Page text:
Coworking finds warm spot in Baguio
When you think of the tech and startup hot spots in the Philippines, Baguio is not top of mind.
This is exactly what Ace Estrada II, managing director of recently launched coworking space Calle Uno, wants to change.
As owner of a medium-sized call center in Baguio, Estrada would travel to other places and find himself on what he called a “workation.” He knew he had to stay connected to both his employees in the Philippines and his clients around the world after all.
“We figured that if we provided a place where the internet is fast, the atmosphere is conducive to working and the food is good, and in a beautiful city like Baguio, people would gravitate toward it,” he said.
He thus launched Calle Uno, which means First Road in Spanish, the street where it is located on. Calle Uno’s target demographic is not only the working travelers, but also digital nomads and freelancers in search of an alternative workplace. Even while work at Calle Uno was ongoing, mobile workers were so eager for a change of environment that they already began setting up operations there.
With such a welcome reception from the community, it’s easy to see why the project has become larger than Estrada had originally intended it to be.
Apart from the coworking space, Calle Uno now also includes a cafe, which is operated by members, an art gallery that sells the work of local artists, and an events place available for rent to the public.
Most interestingly, Calle Uno will also soon feature a coliving space, which will have capsule accommodations—the first in Baguio.
Estrada believes mobile workers prefer a coworking space because a home or a coffee shop can attract distractions. He sees coworking spaces like Calle Uno as the ideal in between—all the amenities of a well-funded office, including fast internet and quiet.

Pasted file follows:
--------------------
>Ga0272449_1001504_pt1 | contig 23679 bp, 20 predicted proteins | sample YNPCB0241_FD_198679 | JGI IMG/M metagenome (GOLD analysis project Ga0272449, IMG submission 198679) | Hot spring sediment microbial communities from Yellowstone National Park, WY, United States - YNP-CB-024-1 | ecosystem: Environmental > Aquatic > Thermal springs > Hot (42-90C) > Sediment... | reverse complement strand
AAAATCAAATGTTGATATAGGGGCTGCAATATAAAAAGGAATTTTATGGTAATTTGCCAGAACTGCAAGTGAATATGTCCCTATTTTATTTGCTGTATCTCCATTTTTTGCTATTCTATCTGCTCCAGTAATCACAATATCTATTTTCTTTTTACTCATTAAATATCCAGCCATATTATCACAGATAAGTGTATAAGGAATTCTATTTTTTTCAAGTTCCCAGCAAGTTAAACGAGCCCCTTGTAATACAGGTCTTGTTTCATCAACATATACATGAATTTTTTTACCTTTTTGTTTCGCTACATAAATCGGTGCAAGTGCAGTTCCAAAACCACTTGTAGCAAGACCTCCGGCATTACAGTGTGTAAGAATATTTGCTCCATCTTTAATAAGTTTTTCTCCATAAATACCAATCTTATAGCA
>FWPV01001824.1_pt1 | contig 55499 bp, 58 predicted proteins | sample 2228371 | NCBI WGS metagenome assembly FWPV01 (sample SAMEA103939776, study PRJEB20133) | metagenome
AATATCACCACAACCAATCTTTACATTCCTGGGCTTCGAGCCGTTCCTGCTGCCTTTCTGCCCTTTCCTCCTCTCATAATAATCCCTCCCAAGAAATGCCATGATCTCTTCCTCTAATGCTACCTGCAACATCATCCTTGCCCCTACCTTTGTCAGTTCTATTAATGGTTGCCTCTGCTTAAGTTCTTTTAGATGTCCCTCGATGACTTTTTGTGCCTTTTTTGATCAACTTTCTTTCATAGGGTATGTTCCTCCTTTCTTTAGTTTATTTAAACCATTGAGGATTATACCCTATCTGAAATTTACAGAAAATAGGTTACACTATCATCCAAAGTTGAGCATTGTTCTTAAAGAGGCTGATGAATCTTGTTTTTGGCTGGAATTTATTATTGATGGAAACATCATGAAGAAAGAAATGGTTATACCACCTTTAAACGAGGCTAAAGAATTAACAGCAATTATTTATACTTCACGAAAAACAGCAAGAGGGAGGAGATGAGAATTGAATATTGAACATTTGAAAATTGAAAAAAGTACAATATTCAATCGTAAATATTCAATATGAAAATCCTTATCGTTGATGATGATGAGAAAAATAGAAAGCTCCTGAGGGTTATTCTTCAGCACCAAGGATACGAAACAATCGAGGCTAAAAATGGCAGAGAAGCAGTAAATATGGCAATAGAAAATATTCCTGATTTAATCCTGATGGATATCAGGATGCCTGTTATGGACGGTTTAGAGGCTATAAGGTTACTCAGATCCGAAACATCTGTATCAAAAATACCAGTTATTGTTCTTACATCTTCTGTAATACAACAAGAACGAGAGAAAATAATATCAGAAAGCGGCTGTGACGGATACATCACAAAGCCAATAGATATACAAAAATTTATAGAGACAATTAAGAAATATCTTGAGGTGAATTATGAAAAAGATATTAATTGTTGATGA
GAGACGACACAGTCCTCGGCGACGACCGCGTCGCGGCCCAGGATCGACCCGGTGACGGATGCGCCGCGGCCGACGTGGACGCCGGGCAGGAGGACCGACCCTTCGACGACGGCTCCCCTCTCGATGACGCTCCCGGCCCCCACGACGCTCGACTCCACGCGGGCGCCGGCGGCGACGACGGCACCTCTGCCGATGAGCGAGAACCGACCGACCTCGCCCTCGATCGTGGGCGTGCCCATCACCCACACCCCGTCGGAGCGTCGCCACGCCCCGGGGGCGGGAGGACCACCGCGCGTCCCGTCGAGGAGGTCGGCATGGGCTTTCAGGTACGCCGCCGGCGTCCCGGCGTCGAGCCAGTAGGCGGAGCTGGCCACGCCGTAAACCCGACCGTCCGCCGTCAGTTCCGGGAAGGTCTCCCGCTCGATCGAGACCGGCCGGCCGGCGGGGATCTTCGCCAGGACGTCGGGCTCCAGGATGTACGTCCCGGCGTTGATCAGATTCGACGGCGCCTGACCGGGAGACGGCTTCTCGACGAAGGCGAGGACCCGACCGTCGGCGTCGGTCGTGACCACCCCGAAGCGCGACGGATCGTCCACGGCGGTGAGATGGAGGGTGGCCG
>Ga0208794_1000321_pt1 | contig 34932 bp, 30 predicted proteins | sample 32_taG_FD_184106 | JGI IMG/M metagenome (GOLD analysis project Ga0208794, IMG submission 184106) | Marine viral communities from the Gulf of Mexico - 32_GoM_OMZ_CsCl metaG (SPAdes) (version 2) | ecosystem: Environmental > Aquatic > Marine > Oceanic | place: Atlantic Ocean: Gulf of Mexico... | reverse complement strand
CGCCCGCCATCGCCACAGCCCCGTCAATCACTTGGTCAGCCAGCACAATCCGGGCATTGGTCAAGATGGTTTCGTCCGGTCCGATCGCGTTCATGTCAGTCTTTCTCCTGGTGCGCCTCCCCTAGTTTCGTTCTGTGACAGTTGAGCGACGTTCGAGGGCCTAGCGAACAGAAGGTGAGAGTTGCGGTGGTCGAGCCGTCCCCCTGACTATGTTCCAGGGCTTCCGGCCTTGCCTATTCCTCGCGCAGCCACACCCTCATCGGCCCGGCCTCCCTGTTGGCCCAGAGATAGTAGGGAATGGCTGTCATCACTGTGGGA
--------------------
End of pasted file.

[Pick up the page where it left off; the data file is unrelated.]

Estrada thinks the advantage is even greater for startups. “The simple fact is this: people work better in groups than by working alone. Perhaps the most obvious benefit of coworking is the opportunity to expand professional networks. Suddenly, finding people to work with—or work for—has become so easy.”
Some people may doubt that Baguio has a startup community, much less one that can afford a coworking space. However, Estrada points to the fact that it was declared a next wave city by the Department of Information and Communication Technology (DICT) and boasts of over 40,000 graduates from the city’s low-cost universities.
He believes this environment will spill over to Calle Uno. “Baguio has a very healthy tech/startup culture and Calle Uno is a ‘call to gather’ its best and brightest.”
Luckily, like many of the freelancers signing up for seats at Calle Uno, Estrada wears multiple hats, one of which will inevitably prove beneficial to the space. He leads the ICT Council of Benguet, which is a private organization that works closely with the DICT.
“This puts me in proximity with the tech innovators and influencers not just from around the Philippines, but from the Asian region as well. I welcome every chance to speak, to anyone who would half-listen, of my vision for a vibrant and relevant community of technopreneurs in Baguio,” he says.
Despite his faith, Estrada admits some people might see Calle Uno as nothing more than a glorified coffee shop.
“More than a place to go for good coffee and good internet, Calle Uno must be seen as the place for good opportunity,” he insists.
Estrada points to one of Calle Uno’s members who owns Live Juice, a business that sells organic fruit-and-veggie juice blends. The owner of Live Juice is also its one and only employee.
“When he asked to operate a food cart at Calle Uno, we naturally said ‘Yes’ and [gave something more]—permission to grow his kale and carrots on the vacant lot behind Calle Uno, and that the cost of his membership would extend to the use of the cart,” Estrada says.
But Calle Uno did not stop there. It also helped the owner create a website for Live Juice, so the company would have a larger online presence. They are also helping him develop an app.
“Did we say it was delicious, by the way?” Estrada asks, ever ready to promote one of the members that now call Calle Uno home.
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